Most effective and weirdly anachronistic song choice:

David Bowie’s “Cat People (Putting Out Fire)” was originally used to such great effect in the eerie erotic thriller from the early 1980s

And now it shows up in “Inglourious Basterds” as a scene-setter for the climactic showdown in the movie theater, and you’re thinking “Where the hell did THAT come from?” And yet, somehow it works perfectly. That Tarantino is one wacky-ass filmmaker. (A good source tells me Tarantino would love to do a show on satellite radio in which he just plays music from his private collection. Something tells me it stretches far beyond the music of the Beatles, Michael Jackson and Justin Timberlake.)

Best soundtrack:

“(500) Days of Summer,” an eclectic and carefully chosen of songs that augment the story without shouting, “Check out the Indie Hipster Music!” The soundtrack includes selections from everyone from Simon & Garfunkel and Hall & Oates to The Temper Trap and Regina Spektor. There’s also “Please, Please, Please, Let Me Get What I Want” from the Smiths. How appropriate that the song would show up in a smart and funny and touching film around the same time the movie world was mourning John Hughes. In “Ferris Bueller’s Day Off,” the Dream Academy does an instrumental cover of “Please…” that plays during the beautiful Art Institute sequence…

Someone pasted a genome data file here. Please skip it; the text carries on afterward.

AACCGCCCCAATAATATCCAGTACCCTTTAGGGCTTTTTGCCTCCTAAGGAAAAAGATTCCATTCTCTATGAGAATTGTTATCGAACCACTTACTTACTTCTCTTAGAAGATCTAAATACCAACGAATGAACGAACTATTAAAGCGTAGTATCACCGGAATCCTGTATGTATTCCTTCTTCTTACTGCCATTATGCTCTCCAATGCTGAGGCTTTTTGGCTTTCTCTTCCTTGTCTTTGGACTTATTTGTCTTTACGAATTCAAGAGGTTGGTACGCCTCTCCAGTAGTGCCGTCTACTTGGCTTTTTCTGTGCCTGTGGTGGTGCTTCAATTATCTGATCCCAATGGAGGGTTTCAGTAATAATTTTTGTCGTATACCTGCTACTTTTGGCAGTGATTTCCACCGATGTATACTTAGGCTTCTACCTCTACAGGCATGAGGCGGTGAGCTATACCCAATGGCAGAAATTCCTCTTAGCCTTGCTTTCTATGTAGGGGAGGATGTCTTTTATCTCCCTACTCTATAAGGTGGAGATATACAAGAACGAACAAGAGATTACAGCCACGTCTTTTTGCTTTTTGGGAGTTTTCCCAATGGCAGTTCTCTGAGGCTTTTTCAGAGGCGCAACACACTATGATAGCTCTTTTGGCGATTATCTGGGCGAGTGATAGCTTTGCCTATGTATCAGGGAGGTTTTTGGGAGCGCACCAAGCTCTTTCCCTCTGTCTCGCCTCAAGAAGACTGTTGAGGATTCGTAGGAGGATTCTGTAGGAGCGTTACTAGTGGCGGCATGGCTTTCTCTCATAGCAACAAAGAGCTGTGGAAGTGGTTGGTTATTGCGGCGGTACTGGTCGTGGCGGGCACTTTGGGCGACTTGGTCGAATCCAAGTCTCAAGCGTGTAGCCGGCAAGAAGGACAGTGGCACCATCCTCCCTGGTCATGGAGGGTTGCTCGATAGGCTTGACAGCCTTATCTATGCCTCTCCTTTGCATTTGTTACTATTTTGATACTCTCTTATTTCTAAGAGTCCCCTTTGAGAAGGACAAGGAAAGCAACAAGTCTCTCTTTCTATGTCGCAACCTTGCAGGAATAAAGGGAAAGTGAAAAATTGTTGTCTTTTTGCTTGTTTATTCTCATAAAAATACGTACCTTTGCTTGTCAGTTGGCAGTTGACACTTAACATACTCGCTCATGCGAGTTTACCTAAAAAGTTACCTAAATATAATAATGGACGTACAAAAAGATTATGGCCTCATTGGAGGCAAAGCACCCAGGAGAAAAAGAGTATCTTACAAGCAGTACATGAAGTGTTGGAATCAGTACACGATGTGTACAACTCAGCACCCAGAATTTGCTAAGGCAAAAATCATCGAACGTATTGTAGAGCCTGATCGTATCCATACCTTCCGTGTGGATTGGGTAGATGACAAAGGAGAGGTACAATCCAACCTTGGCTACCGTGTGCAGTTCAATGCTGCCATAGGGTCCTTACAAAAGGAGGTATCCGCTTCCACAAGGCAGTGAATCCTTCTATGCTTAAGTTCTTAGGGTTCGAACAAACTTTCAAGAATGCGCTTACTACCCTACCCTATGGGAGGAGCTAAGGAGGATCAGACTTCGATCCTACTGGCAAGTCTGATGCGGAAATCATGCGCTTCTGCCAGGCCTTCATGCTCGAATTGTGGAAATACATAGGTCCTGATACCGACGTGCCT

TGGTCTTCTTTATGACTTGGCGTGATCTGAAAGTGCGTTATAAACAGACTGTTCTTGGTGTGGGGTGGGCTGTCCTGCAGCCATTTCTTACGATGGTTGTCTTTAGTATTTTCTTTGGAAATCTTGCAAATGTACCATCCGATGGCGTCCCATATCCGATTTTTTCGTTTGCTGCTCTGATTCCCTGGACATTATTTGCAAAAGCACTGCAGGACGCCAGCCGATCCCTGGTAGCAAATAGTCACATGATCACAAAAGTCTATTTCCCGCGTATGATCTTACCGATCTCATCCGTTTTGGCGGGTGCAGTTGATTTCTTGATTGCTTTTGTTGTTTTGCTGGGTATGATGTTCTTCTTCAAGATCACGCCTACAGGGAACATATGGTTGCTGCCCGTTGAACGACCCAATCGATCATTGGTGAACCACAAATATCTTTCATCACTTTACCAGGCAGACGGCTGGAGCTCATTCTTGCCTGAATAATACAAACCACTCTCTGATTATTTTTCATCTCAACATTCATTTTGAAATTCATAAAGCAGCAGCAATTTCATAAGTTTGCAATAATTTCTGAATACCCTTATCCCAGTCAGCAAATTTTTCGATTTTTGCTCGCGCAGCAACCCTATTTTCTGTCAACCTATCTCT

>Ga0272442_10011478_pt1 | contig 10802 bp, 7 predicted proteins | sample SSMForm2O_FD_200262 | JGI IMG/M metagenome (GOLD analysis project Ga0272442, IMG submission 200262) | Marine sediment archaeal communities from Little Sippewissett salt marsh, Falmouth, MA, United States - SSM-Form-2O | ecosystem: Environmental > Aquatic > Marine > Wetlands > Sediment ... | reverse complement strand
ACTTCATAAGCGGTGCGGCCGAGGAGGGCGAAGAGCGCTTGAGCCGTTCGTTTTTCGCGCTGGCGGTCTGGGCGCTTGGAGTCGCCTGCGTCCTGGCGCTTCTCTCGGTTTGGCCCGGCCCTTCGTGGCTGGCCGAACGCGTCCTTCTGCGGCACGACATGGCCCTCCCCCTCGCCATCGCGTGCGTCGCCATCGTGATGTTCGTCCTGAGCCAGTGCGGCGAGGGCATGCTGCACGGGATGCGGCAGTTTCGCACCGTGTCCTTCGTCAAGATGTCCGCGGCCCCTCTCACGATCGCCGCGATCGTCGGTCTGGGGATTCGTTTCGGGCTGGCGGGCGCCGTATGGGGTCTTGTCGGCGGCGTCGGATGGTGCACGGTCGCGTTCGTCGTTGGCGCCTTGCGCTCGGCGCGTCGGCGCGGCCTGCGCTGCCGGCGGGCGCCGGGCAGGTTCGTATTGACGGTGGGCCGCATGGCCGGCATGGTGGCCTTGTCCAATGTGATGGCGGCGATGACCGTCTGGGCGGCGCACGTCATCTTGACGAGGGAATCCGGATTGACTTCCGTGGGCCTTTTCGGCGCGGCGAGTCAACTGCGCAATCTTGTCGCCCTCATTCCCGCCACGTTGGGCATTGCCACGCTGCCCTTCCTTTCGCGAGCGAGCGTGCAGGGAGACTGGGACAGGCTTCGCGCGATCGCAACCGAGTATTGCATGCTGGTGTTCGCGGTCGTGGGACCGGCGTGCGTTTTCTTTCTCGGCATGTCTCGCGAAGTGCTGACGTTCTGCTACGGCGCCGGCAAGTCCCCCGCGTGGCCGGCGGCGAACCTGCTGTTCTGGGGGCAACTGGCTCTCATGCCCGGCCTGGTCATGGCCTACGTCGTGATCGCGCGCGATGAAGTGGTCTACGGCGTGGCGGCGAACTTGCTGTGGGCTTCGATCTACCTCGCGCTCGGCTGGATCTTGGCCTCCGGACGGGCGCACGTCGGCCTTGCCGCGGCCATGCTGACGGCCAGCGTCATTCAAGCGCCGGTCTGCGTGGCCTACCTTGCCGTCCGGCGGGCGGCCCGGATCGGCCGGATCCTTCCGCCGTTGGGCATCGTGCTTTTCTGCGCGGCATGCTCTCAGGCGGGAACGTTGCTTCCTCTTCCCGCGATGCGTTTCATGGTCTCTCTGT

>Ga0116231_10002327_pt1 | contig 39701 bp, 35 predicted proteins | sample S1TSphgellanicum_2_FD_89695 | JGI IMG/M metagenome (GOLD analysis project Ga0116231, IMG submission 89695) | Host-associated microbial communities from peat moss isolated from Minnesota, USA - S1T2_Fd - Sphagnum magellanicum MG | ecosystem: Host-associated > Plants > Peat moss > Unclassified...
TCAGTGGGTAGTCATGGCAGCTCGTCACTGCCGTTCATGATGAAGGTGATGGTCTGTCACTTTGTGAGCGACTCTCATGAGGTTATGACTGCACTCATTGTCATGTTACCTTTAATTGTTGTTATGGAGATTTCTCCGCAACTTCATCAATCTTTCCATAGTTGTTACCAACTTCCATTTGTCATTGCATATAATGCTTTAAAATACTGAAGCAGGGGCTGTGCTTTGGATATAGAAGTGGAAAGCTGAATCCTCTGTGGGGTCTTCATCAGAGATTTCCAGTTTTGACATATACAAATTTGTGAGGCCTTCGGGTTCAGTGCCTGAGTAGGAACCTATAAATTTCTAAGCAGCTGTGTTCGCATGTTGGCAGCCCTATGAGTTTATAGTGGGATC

R.I.P.: John Hughes.

Sex bomb.

Monday, August 31st, 2009

“E” should forget about Sloan.


Ashley’s the real deal.

The Reelz deal.

Friday, August 28th, 2009

the big tease


“The Big Tease On Demand” premieres Sept. 1st at 4:30 PM ET 
“The Big Tease” premieres Sept. 11th at 10 PM ET 


ALBUQUERQUE, N.M. (August 28, 2009) -REELZCHANNEL ® welcomes a fresh face to the sets of “The Big Tease” and “The Big Tease On Demand” as movie critic and syndicated columnist Richard Roeper stopped by to guest host the two shows. Roeper put his unique stamp on “The Big Tease” format, showing the trailers for his favorite movies so far this year, and sharing some of his all-time favorites as well. 

Despite saying “it might get crushed by a stampede of big-budget, high-profile pictures” hear what movie Roeper compares to Woody Allen’s 1977 Academy Award® winning Annie Hall. Also on the show: 

· What movie takes the title for his favorite underrated movie of 2009? 
· Whose performance is “worthy of a young Robert De Niro or Russell Crowe”? 
· What earns the dubious nod as “a sloppy, unintelligible, routine action film”? 
· What movie is he most excited to see in 2010?